Hope you’ve enjoyed my tour of St. Louis Cemetery 1.  If you’d like to see more of the places we saw in New Orleans, Louisiana, click here.  And thanks for traveling with us!

–Rusha

Posted in Destination, Louisiana, New Orleans, Photography, Travel | Tagged , , , , , | 16 Comments

Taking the streetcar to Jacques-Imo’s for Real Nawlins Food

Dimly lit entrance to Jacques-Imo's -- where everyone stands waiting for a table!

Dimly lit entrance to Jacques-Imo’s — where everyone stands waiting for a table!

Sometimes there’s a side benefit to foraging for local cuisine, especially if you’re a tourist in New Orleans.  And who doesn’t want Real Nawlins Food?  We sure ’nuff do, so whenever we visit, we duck out of the French Quarter to a favorite place of ours — Jacques-Imo’s on Oak Street, at the far end of the Garden District.

So, what’s the side benefit?  A slow trip via the St. Charles Streetcar past stately homes and graceful, long-armed trees that have survived hurricanes, Louisiana dampness, and Mardi Gras parades.  (Disclaimer:  These photos were taken from a seat on the trolley, so they’re not the best.  But you’ll get the picture.) And if you love Old South architecture and lovely homes, this just may be a passage through heaven.

Stately home in New Orleans Garden District

Stately columns, wide front porch, and graceful ironwork — typical home in the Garden District. See those beads in the trees? Left over from Mardi Gras, we suppose.

Some homes seem framed by far-reaching branches.  Like this lovely home with tall, to-the-floor windows, ionic columns, and leaded glass door.

Massive ionic columns frame the doorway in this typical home in the Garden District.

Massive ionic columns frame the doorway in this typical home in the Garden District.

Others seem skinnier (relatively speaking) but quaint.  This one with tall shutters, a sweet sitting area on the front porch and pretty landscaping offers a more casual Garden District look.  And oh, that balcony — all the better to watch the parades, my dear!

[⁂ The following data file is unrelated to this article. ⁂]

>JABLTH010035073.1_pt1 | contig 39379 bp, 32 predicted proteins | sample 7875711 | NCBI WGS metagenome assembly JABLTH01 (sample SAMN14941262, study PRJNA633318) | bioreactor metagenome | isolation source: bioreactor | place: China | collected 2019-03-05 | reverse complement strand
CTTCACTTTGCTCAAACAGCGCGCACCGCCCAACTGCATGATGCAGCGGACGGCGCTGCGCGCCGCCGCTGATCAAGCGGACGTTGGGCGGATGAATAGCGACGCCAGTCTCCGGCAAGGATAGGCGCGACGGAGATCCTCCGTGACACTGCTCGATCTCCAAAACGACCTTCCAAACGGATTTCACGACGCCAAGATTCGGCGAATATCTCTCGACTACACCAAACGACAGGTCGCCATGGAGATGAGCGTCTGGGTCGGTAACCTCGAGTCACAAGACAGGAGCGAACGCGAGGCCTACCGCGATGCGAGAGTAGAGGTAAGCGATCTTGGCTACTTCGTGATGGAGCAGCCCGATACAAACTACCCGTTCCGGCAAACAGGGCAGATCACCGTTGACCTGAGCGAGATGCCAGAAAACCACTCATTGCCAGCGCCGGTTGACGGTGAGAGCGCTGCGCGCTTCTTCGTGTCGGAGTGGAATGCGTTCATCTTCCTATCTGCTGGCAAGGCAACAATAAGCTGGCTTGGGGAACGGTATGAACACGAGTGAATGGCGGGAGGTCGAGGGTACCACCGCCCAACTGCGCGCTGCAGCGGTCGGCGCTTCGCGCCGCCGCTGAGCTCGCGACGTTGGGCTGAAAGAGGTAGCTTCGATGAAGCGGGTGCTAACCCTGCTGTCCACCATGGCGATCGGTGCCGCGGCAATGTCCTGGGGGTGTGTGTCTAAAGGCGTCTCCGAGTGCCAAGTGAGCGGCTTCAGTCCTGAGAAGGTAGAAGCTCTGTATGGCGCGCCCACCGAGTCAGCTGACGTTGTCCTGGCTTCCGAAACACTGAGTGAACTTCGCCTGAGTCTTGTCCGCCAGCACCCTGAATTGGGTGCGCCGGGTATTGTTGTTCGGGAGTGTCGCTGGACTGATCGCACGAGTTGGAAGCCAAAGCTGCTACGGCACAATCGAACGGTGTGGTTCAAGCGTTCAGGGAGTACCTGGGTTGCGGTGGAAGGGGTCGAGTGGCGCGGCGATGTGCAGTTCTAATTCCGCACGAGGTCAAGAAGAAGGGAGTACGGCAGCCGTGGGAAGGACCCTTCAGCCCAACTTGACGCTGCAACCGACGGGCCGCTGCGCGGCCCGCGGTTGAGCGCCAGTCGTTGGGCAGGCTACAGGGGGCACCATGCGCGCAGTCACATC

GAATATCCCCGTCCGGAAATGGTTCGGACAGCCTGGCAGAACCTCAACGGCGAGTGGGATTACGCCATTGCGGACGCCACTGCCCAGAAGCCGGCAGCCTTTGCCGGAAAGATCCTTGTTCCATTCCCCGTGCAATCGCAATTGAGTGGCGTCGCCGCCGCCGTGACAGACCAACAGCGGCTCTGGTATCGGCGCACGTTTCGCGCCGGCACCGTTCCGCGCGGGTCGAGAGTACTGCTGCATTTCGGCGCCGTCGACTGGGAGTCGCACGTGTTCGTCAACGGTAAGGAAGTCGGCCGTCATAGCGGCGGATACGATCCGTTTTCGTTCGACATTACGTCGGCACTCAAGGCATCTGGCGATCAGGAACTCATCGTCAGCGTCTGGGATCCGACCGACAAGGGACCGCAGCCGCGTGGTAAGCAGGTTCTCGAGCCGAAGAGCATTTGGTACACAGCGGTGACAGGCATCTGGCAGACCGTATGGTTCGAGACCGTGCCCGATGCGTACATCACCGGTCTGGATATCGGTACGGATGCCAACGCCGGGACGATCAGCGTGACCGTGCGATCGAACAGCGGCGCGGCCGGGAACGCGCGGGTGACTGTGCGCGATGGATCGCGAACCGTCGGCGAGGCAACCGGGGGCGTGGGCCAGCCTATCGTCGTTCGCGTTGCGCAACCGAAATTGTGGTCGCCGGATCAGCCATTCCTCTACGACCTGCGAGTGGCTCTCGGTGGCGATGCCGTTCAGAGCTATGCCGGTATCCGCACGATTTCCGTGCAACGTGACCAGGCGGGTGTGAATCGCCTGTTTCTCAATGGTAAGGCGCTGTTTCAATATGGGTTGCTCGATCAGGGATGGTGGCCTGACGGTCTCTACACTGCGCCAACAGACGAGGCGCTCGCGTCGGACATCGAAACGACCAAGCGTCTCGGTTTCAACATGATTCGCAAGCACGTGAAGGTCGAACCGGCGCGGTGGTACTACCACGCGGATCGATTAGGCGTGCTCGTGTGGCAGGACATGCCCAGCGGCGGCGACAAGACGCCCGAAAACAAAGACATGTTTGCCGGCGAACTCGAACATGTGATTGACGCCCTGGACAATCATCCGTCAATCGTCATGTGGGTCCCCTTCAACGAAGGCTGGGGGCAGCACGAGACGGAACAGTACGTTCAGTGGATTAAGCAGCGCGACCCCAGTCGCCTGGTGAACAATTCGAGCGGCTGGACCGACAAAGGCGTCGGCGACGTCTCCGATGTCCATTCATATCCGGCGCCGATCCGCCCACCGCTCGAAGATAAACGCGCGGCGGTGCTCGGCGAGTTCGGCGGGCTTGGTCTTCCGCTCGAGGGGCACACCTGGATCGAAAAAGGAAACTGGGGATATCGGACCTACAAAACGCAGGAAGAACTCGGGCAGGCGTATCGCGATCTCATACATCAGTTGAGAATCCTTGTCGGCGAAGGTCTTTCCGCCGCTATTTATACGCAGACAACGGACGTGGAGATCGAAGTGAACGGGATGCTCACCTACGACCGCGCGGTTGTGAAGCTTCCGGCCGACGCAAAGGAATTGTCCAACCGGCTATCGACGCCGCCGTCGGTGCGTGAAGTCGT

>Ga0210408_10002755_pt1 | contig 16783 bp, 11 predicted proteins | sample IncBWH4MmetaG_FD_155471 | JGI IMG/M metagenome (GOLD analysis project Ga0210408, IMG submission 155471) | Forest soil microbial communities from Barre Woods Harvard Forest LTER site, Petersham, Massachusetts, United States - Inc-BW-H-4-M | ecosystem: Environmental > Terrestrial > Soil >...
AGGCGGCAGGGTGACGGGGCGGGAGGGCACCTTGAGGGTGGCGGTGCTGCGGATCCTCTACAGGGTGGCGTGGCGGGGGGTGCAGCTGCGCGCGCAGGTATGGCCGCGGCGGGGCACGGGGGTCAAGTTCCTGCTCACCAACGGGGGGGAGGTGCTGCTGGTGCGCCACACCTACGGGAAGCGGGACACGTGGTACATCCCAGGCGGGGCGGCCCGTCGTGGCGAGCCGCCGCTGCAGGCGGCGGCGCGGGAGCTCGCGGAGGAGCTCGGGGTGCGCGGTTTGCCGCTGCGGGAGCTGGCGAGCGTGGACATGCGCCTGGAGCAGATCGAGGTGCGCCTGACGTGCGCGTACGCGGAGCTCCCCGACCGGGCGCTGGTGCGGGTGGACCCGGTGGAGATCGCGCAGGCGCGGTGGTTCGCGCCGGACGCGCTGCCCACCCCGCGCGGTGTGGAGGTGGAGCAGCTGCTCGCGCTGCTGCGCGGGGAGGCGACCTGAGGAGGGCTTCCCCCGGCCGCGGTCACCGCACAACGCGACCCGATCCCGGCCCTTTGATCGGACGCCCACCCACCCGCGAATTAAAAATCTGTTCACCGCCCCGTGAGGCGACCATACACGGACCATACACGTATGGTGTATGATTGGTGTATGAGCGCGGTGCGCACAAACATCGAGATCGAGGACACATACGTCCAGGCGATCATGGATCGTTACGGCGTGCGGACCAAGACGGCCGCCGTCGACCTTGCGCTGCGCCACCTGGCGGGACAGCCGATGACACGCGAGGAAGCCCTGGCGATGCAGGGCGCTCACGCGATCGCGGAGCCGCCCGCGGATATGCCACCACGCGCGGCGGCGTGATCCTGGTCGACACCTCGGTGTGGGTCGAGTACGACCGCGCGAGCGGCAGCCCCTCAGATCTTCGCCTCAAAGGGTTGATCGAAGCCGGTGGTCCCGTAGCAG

Three-story home with tall windows, comfortable front porch and second story balcony.

Three-story home with tall windows, comfortable front porch and second story balcony.

By now, you’re seeing a trend as more and more of the homes follow a pattern:  columns, balconies, wicker chairs on front porch.  We can’t get enough of it.

Wicker chairs flank a double door at this home with a gracious Southern entryway.

Wicker chairs flank a double door at this home with a gracious Southern entryway.

You can almost see inside some of the homes if you pass by at twilight, and the interiors are lit.  Those leaded glass doors just sparkle.

Leaded glass door and transom are aglow in this Garden District beauty.

Leaded glass door and transom are aglow in this Garden District beauty.

We almost felt that we were in the French Quarter peeping through gates to see the courtyards when we passed this home.  And the clay tile roof just adds to the ambiance.

Lush greenery sets up a courtyard feel in this entryway.

Lush greenery sets up a courtyard feel in this entryway.

It seemed that a few homes were so dignified they should be on Embassy Row in some international city.  Wouldn’t you want to stay here if you were ambassador to the U. S.?

A portico with two-story columns dignifies the entrance to this formal home in the Garden District.

A portico with two-story columns dignifies the entrance to this formal home in the Garden District.

The route through the Garden District parallels S. Carrollton Street, and you’ll have to let the driver know you want to get off at Oak Street, home of Jacques-Imo’s.  Believe us, he’ll know where you’re going.  It’s been a book-your-reservations-early place since Jacques Leonardi and his wife Amelia opened the restaurant in 1996 in the Riverbend/Carrollton area.  And, if you’re really lucky, Jacques himself may come cavorting through the restaurant, slapping you on the back or singing for all to hear.

Jacques-Imo’s decor defies description.  At least our description.  It’s a little bit swampy, little bit Duck Dynasty, little bit VooDoo, and a whole lotta garage sale meets Southern style.

Framed art and who-knows-what-else fill the ceiling and walls at Jacques-Imo's.

Framed art and who-knows-what-else fill the ceiling and walls at Jacques-Imo’s.

And that’s the fun of it.  The food is the joy of it.  If we hadn’t filled up on muffalettas and gumbo at Napoleon House for lunch, we would have stuffed ourselves with any one of their signature entrees: Blackened Redfish with crab-chili hollandaise or Eggplant Pirogue with sautéed shrimp and oysters in a lemon cream sauce or Grilled Grouper with Crabmeat Imperial.  Oh, be still my heart.

Yes, that's a critter on the wall above the bar at Jacques-Imo's. Don't know what. Don't want to ask!

Yes, that’s a critter on the wall above the bar at Jacques-Imo’s. Don’t know what. Don’t want to ask!